James Crisp. Freelance journalist in Brussels.

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You can quote me on this

Giving a journalist a quote is a communications opportunity but instead of seizing this chance, too many organisations serve up dull, turgid waffle.

This blog focuses on written quotes sent to the press but the same broad ideas apply to interviews or phone calls. They are simply harder to implement in the heat of the moment.

A reporter can shorten quotes but not change them. So, if a quote is chosen, it will be the words of the speaker. That can offer some influence over the story’s content and tone, as well as publicity.

Why do journalists want quotes?

Quotes are a device that help journalists tell a story. The traditional structure of a news story is that the first two paragraphs tells you what has happened. The third is a quote, which tells you what someone thinks or feels about what has happened.

Quotes are evidence that the assertions in the story aren’t just made up, that they are being made by someone.

They bring credibility but they can also bring colour. Colour can be joy, sadness, humour, anything that suggests feeling, drama or personality.

The more colourful the quote, the more chance it has of being used, but a balance needs to be struck.

Too much hyperbole will make journalists rightly suspicious, especially if previous quotes claimed a coming apocalypse which never arrived.

On the other hand, if it stands up, an exceptional quote can become the story.

A quote needs to be short and memorable. At absolute maximum, it should be two sentences. Cut the crap and get to the point as clearly and concisely as possible.

There is no need to explain everything you want to say in a press release in your quote. Focus on the message and story you want to get across – and deliver it in simple, engaging and everyday language.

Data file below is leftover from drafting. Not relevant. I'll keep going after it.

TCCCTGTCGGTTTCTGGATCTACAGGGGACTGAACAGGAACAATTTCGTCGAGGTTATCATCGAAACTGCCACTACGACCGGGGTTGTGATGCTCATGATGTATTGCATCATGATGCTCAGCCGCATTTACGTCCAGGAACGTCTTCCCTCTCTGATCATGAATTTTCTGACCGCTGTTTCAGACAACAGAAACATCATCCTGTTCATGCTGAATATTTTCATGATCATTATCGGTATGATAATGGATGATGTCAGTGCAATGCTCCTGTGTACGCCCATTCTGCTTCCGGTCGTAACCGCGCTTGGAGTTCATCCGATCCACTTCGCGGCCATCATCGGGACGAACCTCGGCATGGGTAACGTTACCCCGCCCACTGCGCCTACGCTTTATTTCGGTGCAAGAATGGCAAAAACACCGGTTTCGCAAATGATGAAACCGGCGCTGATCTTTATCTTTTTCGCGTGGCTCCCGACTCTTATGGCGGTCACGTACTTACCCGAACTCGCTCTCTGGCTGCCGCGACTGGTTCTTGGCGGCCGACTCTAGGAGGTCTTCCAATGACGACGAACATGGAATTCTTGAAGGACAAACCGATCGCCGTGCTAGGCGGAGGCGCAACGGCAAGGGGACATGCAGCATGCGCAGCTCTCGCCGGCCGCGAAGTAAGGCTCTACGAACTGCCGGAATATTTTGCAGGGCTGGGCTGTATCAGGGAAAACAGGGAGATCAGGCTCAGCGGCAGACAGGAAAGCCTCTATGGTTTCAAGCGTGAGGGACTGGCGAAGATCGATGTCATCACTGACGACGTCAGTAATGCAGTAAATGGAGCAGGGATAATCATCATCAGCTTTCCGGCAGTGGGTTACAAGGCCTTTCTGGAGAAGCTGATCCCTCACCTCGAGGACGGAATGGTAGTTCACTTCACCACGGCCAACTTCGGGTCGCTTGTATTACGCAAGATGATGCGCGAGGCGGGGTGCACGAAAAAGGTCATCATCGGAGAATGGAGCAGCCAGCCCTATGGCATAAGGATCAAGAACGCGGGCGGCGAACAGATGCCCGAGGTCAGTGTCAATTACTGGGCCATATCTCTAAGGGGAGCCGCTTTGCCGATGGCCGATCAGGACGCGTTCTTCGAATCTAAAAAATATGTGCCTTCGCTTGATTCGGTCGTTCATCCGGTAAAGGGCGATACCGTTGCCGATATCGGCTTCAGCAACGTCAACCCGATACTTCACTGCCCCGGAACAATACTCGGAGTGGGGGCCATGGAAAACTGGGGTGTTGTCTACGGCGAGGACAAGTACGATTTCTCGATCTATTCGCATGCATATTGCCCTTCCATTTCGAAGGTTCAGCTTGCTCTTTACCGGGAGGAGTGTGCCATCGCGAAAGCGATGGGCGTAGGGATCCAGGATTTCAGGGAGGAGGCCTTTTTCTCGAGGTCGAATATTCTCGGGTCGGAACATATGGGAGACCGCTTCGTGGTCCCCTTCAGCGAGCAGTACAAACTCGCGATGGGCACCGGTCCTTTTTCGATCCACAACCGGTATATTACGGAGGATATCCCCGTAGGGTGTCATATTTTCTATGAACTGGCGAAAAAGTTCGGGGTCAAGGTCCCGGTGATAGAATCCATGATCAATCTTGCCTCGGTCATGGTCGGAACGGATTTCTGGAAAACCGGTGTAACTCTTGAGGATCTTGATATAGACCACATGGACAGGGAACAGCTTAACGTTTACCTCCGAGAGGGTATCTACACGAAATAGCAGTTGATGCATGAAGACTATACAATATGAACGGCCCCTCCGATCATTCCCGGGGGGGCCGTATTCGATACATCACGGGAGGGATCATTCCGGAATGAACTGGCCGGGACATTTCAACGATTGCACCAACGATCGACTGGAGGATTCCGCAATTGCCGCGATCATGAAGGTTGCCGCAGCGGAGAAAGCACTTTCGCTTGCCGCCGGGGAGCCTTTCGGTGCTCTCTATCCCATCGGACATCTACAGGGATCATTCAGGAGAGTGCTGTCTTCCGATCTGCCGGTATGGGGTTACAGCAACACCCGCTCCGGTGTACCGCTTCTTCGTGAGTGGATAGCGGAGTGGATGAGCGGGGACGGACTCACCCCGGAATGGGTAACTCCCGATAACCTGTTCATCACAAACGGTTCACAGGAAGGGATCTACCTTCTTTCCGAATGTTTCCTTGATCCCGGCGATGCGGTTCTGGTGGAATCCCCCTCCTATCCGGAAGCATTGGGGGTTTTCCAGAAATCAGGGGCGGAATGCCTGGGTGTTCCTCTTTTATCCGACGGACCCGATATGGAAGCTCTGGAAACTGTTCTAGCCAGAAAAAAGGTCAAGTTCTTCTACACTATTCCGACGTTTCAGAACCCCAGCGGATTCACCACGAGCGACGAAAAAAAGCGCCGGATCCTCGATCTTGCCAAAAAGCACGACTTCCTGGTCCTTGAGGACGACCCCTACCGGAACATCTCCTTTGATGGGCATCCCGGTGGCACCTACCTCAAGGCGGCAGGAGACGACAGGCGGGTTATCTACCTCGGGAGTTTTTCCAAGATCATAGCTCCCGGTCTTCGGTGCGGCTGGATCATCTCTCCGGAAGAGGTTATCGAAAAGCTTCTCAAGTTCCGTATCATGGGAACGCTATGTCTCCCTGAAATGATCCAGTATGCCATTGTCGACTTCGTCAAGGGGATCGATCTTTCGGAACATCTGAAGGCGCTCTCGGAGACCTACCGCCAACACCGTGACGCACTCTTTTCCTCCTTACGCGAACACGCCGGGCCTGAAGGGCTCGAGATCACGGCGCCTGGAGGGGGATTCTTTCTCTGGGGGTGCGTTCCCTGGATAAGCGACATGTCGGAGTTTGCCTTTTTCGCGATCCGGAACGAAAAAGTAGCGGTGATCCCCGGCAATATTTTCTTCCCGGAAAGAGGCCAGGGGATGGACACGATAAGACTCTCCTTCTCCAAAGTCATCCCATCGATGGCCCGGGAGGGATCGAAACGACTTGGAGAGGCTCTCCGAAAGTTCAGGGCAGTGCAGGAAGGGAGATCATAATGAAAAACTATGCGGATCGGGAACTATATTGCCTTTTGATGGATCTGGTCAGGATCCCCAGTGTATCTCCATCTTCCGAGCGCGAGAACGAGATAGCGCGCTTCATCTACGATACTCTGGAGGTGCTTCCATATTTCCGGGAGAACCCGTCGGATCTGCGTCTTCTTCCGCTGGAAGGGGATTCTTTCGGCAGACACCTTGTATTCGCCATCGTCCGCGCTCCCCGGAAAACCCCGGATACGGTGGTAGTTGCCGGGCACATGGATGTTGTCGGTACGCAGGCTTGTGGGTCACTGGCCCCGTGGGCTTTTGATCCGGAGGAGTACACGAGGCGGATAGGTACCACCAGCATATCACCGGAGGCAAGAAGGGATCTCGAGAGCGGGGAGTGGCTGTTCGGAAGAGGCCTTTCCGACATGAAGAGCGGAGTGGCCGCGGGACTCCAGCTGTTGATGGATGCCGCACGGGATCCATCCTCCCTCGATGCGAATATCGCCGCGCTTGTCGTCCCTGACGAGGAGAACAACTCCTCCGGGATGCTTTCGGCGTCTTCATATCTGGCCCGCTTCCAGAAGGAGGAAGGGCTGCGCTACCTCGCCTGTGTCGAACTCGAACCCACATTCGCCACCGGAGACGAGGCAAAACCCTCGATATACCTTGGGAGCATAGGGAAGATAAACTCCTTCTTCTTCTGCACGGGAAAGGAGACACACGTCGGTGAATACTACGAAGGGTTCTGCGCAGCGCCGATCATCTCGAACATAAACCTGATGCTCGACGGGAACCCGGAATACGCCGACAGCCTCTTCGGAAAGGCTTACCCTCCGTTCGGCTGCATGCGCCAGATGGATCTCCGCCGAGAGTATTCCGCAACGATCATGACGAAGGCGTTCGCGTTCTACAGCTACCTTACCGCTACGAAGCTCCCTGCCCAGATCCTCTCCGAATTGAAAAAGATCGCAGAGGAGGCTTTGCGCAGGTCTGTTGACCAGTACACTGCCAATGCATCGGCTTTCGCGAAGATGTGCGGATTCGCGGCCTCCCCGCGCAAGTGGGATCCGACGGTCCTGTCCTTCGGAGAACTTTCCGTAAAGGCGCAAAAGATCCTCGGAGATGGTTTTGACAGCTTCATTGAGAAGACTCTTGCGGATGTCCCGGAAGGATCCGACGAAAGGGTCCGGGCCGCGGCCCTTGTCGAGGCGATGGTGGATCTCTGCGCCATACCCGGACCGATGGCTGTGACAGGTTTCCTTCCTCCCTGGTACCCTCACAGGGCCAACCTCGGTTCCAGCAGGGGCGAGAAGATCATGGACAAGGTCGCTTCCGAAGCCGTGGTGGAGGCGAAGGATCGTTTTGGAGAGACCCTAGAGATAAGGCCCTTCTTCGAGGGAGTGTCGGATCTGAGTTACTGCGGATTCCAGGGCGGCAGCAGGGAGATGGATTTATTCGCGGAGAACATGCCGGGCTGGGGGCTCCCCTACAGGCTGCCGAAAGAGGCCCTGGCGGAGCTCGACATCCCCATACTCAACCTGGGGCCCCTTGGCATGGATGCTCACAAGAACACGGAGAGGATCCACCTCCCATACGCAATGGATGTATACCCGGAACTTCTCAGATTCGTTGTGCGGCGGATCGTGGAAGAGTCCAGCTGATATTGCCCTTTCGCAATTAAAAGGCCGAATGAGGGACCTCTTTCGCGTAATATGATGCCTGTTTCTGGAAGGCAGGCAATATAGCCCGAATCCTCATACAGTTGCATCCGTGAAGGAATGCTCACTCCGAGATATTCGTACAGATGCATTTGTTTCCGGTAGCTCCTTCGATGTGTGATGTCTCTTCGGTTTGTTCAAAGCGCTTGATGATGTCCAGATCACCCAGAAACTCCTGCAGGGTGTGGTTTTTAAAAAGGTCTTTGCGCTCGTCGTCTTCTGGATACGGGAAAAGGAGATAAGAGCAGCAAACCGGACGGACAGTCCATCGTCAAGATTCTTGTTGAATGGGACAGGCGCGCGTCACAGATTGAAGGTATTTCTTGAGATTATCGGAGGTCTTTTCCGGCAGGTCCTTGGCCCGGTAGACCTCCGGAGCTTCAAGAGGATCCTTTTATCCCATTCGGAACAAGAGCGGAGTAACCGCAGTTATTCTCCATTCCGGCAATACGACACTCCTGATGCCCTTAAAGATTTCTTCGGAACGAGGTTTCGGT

>>Read: What’s the story?

Bin the clichés

When the European Commission proposes a new bill, journalists in Brussels are swamped with identikit releases, packed with cliché and convention.

All of them, for example, “welcome” the legislation, even if they hate it.  A lot of them, I suspect, are sent with no expectation of coverage but merely as a box-ticking exercise or a sop to overbearing bosses.

Here’s a fictional example;

Secretary General Xavier Blag said, “The European Association of Mollusc Farmers welcome the European Commission’s Third Revision of the Mussels Directive, which is a positive step in the right direction and shows the Commission has listened to our concerns and those of other stakeholders.

“We now call on member states to implement the legislation without gold-plating to ensure a level playing field.”

Better would be something like this:

Secretary General Xavier Blag said, “The directive is a good start but if member states insist on enforcing these rules differently across Europe, it will hurt rather than help the mussels business.”

This stays true to what the first example is trying to say but delivers the message in a way that is clear, concise and conversational. It is much easier for a journalist to take this quote and weave it into the story in a way that supports and improves the narrative.

It also makes Blag come across as less of a conceited, pompous ass.


  1. Say something interesting and new.
  2. Make it short, and punchy.
  3. Make it colourful but accurate. The Mussels Directive may “harm” the industry but, in reality, it is unlikely to “destroy it”.
  4. Use it for your message, not to explain what everyone knows has happened.
  5. Read it back to see if it is something a real person would actually say.
  6. Just write “He said” rather than “commented”, “stated”, “stressed” or “underlined”.
  7. Just quote one person, rather than three or four. Don’t confuse things, regardless of office politics.

>>Read: What journalists really think blogs

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Una llave para salir a la otra Europa de la UE

Rachel Spencer Writes

Journalist, Copywriter and Communications Consultant

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